Walls will notify this year’s winners on April 11. Winners will be announced at a luncheon on April 19 at the Statehouse Convention Center in downtown Little Rock, where movers and shakers in Arkansas business will also watch and text their votes for representatives from each entering team in a 90-second elevator pitch contest.

“There are people who constantly tell me that this is their favorite lunch meeting to go to because they just really enjoy hearing from the students,” said Walls. “The setup for an elevator pitch is if you’re in an elevator with Warren Buffet for 90 seconds, what are you going to say to him to make him want to talk to you more? You certainly can’t get your whole idea out. Or, in Arkansas, our example is Warren Stephens. If you’ve got his undivided attention for 90 seconds, how do you convince him he wants to know more about your deal and that’s it? The buzzer goes off and the audience votes.”

Erin Morningstar represented John Brown University in Siloam Springs as part of the Charlie’s Choice team in last year’s competition. Charlie’s Choice placed second and went on, like other first and second place winners, to compete in the Donald W. Reynolds Tri-State Championship in Las Vegas.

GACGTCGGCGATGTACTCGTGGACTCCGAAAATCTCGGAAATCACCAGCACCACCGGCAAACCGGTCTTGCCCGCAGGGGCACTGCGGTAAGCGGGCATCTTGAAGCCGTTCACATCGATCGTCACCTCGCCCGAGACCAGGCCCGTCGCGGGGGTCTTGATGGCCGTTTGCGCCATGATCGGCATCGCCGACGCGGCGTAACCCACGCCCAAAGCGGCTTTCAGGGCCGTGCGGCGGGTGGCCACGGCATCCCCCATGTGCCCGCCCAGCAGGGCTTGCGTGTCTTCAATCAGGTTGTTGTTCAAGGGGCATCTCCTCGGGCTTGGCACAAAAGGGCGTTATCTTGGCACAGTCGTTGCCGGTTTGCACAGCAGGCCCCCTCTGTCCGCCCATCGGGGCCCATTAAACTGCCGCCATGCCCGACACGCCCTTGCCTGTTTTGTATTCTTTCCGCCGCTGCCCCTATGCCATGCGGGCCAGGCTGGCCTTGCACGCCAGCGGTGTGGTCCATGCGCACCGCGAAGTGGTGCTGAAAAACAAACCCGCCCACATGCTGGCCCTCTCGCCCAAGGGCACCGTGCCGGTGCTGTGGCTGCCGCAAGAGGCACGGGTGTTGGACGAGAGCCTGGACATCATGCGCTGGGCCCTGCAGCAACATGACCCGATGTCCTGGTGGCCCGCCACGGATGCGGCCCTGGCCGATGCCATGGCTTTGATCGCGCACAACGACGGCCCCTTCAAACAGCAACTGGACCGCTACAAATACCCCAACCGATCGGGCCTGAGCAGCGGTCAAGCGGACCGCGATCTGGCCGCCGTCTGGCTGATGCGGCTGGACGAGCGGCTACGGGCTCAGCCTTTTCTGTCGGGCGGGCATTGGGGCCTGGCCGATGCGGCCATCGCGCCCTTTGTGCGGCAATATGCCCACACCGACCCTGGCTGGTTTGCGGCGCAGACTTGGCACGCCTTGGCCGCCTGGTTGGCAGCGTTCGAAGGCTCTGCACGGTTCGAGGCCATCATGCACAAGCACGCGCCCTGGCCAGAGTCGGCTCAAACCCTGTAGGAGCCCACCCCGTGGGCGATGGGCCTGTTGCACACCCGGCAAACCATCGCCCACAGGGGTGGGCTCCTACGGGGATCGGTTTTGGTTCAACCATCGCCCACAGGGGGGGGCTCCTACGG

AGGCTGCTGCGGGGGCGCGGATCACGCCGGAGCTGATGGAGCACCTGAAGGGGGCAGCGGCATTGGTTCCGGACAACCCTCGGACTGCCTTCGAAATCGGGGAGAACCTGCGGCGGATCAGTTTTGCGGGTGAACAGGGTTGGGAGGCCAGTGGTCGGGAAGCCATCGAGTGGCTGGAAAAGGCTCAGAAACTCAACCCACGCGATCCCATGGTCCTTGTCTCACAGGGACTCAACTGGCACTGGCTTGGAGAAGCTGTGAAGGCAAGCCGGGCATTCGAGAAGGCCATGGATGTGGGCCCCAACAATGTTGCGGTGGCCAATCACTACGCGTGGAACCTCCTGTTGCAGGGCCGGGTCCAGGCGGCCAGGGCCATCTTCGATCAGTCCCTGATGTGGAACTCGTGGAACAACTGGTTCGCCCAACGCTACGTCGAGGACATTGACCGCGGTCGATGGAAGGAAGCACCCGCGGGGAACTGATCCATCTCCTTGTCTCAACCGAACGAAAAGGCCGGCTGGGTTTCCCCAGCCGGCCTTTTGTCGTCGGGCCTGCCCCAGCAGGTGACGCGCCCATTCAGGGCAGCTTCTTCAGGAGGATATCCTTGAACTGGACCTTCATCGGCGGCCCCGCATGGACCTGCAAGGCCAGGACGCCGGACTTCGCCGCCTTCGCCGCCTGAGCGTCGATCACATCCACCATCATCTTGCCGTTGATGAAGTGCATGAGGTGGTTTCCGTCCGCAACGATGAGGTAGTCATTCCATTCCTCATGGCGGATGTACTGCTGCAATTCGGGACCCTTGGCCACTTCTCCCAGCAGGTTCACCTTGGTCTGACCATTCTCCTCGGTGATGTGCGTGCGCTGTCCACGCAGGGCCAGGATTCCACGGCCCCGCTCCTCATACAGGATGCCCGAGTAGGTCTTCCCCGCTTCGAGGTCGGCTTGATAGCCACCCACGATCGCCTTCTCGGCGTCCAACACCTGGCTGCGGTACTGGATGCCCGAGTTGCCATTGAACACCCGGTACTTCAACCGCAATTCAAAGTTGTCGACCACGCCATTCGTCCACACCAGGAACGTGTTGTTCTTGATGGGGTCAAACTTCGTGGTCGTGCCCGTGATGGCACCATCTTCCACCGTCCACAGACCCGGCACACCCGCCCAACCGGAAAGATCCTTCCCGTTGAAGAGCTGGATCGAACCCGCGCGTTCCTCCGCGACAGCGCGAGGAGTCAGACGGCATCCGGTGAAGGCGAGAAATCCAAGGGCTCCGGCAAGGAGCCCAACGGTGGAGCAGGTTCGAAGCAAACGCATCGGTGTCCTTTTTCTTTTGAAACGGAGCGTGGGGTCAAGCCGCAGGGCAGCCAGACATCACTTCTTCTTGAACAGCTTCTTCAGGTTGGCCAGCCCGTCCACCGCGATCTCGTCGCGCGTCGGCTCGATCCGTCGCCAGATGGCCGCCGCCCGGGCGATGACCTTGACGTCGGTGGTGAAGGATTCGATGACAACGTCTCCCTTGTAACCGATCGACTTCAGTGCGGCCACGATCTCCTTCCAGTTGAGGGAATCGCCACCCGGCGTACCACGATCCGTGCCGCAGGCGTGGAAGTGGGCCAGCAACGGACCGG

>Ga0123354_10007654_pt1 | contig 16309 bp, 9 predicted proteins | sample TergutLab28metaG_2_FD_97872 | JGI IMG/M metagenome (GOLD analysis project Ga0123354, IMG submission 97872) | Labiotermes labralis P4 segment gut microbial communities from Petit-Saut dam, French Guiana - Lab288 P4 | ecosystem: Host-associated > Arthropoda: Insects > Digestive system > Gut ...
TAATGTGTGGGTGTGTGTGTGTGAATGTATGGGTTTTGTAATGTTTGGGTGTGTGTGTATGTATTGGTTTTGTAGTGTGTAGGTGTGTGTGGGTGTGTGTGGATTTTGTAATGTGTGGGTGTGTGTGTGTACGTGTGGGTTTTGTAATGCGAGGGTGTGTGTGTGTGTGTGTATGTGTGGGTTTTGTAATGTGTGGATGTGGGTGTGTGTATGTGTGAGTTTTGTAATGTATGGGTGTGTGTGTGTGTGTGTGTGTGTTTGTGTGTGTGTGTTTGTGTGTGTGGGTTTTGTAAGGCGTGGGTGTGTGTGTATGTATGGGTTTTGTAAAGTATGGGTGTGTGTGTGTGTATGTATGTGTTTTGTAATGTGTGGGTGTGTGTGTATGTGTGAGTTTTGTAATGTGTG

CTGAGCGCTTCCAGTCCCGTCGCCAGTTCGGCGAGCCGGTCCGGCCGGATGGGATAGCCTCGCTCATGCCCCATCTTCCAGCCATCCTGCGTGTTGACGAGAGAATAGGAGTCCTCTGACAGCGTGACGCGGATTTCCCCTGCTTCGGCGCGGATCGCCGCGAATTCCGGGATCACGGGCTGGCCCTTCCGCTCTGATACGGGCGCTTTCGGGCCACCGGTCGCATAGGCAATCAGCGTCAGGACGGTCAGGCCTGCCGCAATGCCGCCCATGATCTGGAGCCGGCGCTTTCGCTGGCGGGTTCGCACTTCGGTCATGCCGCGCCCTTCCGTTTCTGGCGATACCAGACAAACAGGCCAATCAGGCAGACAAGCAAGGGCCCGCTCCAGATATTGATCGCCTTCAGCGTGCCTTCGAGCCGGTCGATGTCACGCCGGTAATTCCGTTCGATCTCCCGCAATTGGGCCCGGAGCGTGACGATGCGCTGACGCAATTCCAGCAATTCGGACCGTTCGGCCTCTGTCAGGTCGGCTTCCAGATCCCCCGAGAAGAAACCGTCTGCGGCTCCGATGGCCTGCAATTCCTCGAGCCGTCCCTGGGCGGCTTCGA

College students from any program of study may enter the competition. The money is an incentive for the effort of creating detailed business plans, which judges evaluate based on the merits of their operating strategies, financial projections and feasibility. The real-life experience and feedback from the judges is also a draw.

Spotlight-infographic

Morningstar estimated that she spent 15 to 30 hours each week between the start of the fall semester and the competition in the spring on her team’s business plan and the elevator pitch. The team’s idea came from a colleague, who teaches at JBU.

Morningstar’s adviser, Eva Fast, won the C. Sam Walls Entrepreneur Educator Award last year, an award for educators who listened, coached and cheered on student teams. That award carried $2,500, as well as $2,500 for JBU.